Especially not from utility companies. The image above was taken on a street on the east side of Buffalo, but this scene, or something similar, is common throughout the US, from Pasadena to Lexington to Aroostook. I’m lucky on my street, because our power lines are behind our houses and the tall shade trees on the street can grow unimpeded. That’s not the case in many other Buffalo neighborhoods, where, as you can see, large shade trees are chopped back without much attention to aesthetics. Apparently, this unlovely situation will improve, eventually, when the stumps are removed and replaced—again, eventually—with small ornamentals like dogwoods and crabapples. These are pretty trees that will do little in terms of providing any real shade, but they won’t get in the way of power lines. Note that these trees are technically owned by the city, which can replace, ignore, or mutilate them at will.

There is no question that trees can wreak havoc during storms, when they, or their branches, fall on power lines. No one disputes this. Is it possible to trim trees in such a way that the limbs won’t affect power lines? It seems so. Even better, is it possible to bury or otherwise place power lines in such a way that they don’t have to compete with trees? Absolutely. I just don’t see the will, and I have difficulty taking seriously such statements as this, from an Ohio-based company: Midwest Electric loves trees just as much as you do. But sometimes, they can create hazards with our power lines.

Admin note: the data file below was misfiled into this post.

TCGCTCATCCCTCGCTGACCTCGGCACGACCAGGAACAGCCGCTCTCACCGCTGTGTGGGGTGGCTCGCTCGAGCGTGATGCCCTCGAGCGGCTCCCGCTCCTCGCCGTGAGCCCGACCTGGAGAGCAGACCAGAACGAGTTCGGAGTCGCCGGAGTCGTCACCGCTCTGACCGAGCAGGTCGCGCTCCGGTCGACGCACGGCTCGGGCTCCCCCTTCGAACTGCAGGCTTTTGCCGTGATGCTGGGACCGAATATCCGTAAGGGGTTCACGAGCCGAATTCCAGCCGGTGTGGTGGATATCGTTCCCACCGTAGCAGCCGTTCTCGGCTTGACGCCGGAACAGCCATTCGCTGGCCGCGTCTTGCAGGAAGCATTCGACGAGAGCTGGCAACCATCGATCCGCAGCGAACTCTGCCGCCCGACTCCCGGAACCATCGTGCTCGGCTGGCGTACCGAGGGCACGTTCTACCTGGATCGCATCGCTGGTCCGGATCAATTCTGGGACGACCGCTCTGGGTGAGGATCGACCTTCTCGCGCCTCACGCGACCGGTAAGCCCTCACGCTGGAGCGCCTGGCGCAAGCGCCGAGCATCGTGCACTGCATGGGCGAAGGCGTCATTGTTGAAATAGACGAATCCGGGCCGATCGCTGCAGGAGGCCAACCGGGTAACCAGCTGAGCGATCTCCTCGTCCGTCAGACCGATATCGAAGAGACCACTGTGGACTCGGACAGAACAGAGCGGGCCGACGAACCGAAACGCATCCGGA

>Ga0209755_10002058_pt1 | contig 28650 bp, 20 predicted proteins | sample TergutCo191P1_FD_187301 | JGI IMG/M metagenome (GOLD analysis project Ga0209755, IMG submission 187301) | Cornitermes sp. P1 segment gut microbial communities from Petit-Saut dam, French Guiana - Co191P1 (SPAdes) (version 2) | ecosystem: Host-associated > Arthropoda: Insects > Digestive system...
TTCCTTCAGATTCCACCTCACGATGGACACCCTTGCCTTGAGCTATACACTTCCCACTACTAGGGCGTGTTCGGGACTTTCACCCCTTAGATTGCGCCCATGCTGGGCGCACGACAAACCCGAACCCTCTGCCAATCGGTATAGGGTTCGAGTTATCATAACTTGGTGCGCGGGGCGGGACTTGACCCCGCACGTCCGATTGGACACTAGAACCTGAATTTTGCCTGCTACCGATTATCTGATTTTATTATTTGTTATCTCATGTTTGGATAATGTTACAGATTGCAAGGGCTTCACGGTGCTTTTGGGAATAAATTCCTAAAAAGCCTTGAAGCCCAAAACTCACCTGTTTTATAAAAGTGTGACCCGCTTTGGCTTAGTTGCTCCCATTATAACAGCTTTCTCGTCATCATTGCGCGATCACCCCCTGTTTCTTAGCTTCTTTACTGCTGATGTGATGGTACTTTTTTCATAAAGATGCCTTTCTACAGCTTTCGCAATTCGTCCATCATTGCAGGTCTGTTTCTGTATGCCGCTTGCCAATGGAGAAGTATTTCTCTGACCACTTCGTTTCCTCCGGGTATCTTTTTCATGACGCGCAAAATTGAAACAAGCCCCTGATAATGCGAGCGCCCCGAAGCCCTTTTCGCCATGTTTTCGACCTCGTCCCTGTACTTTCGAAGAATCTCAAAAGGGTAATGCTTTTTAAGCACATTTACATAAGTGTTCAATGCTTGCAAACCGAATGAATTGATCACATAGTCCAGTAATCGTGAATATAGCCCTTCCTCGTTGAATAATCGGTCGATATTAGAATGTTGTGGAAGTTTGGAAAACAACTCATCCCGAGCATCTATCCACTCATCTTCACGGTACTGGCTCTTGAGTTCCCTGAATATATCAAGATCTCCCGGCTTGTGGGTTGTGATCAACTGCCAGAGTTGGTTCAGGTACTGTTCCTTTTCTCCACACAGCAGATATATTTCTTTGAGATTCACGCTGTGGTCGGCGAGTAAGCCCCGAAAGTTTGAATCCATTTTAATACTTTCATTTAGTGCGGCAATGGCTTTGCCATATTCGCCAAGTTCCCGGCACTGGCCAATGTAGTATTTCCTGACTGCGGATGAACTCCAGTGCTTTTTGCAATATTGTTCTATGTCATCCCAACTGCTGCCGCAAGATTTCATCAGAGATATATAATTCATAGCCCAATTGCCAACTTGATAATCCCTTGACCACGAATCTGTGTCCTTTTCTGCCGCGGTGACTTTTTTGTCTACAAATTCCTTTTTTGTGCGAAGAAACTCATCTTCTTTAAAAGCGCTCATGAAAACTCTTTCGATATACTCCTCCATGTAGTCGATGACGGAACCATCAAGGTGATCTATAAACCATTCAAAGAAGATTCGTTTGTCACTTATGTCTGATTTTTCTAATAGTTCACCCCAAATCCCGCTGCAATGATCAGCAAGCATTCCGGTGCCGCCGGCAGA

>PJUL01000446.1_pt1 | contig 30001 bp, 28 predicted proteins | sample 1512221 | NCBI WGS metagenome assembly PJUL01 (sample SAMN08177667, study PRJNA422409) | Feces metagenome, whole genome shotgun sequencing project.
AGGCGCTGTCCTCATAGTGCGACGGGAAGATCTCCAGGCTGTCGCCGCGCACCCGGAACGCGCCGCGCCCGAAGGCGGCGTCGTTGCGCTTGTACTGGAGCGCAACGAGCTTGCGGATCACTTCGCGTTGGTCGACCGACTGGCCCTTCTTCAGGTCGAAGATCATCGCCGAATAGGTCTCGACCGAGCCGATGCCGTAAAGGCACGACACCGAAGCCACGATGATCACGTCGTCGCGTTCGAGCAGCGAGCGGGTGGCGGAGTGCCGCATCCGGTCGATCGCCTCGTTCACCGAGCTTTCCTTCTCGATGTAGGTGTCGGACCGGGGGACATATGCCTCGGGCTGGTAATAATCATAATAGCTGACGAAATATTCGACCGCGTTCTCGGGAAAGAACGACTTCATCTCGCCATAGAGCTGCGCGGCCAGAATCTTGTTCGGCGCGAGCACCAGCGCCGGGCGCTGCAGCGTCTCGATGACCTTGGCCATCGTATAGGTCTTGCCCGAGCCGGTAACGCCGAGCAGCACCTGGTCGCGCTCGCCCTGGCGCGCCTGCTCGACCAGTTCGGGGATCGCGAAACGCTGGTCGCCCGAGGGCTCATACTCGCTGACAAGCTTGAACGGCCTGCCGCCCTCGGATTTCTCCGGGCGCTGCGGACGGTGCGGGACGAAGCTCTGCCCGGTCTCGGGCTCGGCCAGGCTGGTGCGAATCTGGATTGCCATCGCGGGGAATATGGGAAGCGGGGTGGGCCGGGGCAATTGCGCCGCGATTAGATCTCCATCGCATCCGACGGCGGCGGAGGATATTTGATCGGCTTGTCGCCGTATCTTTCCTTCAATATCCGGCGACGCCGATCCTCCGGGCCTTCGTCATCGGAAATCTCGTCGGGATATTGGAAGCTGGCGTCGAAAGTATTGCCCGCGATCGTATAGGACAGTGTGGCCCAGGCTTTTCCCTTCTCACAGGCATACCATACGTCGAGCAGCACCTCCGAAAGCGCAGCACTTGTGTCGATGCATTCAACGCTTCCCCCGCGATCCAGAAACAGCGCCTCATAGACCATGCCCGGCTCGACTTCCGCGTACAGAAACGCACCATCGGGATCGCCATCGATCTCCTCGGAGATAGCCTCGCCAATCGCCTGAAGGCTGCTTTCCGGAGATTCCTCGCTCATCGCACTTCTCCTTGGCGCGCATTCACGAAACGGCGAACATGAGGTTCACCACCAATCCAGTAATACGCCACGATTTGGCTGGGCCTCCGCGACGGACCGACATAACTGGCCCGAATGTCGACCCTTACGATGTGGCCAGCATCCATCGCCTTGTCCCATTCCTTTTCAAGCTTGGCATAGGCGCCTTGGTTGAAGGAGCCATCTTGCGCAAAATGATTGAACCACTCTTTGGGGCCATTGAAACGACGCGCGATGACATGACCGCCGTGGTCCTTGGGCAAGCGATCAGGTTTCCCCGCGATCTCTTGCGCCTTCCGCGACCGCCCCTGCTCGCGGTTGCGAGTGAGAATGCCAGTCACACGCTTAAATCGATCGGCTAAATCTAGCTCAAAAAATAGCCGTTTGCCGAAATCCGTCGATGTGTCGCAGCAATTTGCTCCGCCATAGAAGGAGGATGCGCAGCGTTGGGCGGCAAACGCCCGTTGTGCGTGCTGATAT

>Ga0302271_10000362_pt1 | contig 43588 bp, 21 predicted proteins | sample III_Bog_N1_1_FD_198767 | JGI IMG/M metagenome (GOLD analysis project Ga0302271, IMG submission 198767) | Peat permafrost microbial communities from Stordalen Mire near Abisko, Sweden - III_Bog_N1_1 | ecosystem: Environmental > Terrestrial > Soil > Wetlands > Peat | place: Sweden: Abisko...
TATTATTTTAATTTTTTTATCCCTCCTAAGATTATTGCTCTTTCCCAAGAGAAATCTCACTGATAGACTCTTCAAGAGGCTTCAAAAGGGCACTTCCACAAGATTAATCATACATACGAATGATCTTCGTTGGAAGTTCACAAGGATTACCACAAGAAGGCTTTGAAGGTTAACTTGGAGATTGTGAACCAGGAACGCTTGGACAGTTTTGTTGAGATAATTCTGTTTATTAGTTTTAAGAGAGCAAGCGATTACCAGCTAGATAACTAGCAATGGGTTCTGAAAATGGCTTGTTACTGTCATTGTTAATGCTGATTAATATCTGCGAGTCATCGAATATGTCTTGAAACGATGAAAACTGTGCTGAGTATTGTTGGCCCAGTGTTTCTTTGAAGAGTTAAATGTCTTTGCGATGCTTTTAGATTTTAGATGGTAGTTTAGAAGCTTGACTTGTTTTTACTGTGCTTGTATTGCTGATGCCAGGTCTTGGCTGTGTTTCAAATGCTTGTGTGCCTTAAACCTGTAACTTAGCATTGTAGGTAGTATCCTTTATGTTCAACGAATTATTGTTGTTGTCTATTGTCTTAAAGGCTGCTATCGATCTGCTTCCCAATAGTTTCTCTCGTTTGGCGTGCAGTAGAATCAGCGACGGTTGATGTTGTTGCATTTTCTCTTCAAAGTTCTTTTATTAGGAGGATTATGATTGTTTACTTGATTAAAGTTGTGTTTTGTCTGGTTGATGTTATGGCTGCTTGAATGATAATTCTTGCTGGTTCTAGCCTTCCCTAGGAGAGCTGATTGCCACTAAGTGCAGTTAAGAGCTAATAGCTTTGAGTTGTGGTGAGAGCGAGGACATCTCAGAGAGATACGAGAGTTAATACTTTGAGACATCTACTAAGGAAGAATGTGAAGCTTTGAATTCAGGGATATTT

Trees are not prioritized when it comes to traditional energy generation. Trees are in the way. As much as I resent the overwhelming shade and root structures of the street trees that pose daunting limitations to what I can do in my front garden, I’d resent it even more if a power company came along and hacked them away as we see in the image above. And is it a coincidence that such wholesale devastation happens more often in poorer neighborhoods? I think not.

Alternative energy sources can’t come fast enough, if, along with all their other benefits, they can save our beloved—and essential—urban shade canopies.